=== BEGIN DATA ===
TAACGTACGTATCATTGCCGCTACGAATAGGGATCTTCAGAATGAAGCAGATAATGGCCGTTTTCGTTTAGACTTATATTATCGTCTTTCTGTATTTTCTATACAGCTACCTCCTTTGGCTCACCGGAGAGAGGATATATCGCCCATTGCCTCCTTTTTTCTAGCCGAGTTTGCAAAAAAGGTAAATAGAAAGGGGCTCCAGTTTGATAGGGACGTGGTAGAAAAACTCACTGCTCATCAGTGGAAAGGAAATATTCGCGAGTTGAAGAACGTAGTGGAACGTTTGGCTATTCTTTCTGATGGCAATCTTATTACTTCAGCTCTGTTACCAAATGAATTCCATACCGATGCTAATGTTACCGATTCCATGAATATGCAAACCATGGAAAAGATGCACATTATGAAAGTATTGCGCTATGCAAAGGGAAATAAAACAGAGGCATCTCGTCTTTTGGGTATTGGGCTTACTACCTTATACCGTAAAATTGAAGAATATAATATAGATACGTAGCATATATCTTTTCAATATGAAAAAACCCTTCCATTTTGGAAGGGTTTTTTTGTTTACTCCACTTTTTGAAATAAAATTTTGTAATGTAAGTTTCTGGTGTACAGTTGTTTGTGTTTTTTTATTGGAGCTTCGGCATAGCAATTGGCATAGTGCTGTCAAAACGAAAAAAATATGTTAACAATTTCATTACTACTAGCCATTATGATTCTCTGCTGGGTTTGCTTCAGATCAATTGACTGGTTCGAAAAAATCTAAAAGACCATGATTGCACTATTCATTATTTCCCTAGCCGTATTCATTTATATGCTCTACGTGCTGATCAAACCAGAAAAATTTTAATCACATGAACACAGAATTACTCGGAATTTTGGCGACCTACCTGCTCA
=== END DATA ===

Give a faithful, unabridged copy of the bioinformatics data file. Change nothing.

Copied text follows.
TAACGTACGTATCATTGCCGCTACGAATAGGGATCTTCAGAATGAAGCAGATAATGGCCGTTTTCGTTTAGACTTATATTATCGTCTTTCTGTATTTTCTATACAGCTACCTCCTTTGGCTCACCGGAGAGAGGATATATCGCCCATTGCCTCCTTTTTTCTAGCCGAGTTTGCAAAAAAGGTAAATAGAAAGGGGCTCCAGTTTGATAGGGACGTGGTAGAAAAACTCACTGCTCATCAGTGGAAAGGAAATATTCGCGAGTTGAAGAACGTAGTGGAACGTTTGGCTATTCTTTCTGATGGCAATCTTATTACTTCAGCTCTGTTACCAAATGAATTCCATACCGATGCTAATGTTACCGATTCCATGAATATGCAAACCATGGAAAAGATGCACATTATGAAAGTATTGCGCTATGCAAAGGGAAATAAAACAGAGGCATCTCGTCTTTTGGGTATTGGGCTTACTACCTTATACCGTAAAATTGAAGAATATAATATAGATACGTAGCATATATCTTTTCAATATGAAAAAACCCTTCCATTTTGGAAGGGTTTTTTTGTTTACTCCACTTTTTGAAATAAAATTTTGTAATGTAAGTTTCTGGTGTACAGTTGTTTGTGTTTTTTTATTGGAGCTTCGGCATAGCAATTGGCATAGTGCTGTCAAAACGAAAAAAATATGTTAACAATTTCATTACTACTAGCCATTATGATTCTCTGCTGGGTTTGCTTCAGATCAATTGACTGGTTCGAAAAAATCTAAAAGACCATGATTGCACTATTCATTATTTCCCTAGCCGTATTCATTTATATGCTCTACGTGCTGATCAAACCAGAAAAATTTTAATCACATGAACACAGAATTACTCGGAATTTTGGCGACCTACCTGCTCA